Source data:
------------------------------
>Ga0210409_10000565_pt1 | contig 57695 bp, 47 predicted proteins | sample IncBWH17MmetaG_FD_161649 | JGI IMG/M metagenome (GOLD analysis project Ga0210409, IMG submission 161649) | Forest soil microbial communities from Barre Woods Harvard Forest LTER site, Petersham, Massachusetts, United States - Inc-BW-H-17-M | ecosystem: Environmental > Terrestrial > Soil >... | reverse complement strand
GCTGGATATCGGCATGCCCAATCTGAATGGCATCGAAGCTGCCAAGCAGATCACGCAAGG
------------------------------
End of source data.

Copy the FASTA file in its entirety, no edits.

>Ga0210409_10000565_pt1 | contig 57695 bp, 47 predicted proteins | sample IncBWH17MmetaG_FD_161649 | JGI IMG/M metagenome (GOLD analysis project Ga0210409, IMG submission 161649) | Forest soil microbial communities from Barre Woods Harvard Forest LTER site, Petersham, Massachusetts, United States - Inc-BW-H-17-M | ecosystem: Environmental > Terrestrial > Soil >... | reverse complement strand
GCTGGATATCGGCATGCCCAATCTGAATGGCATCGAAGCTGCCAAGCAGATCACGCAAGG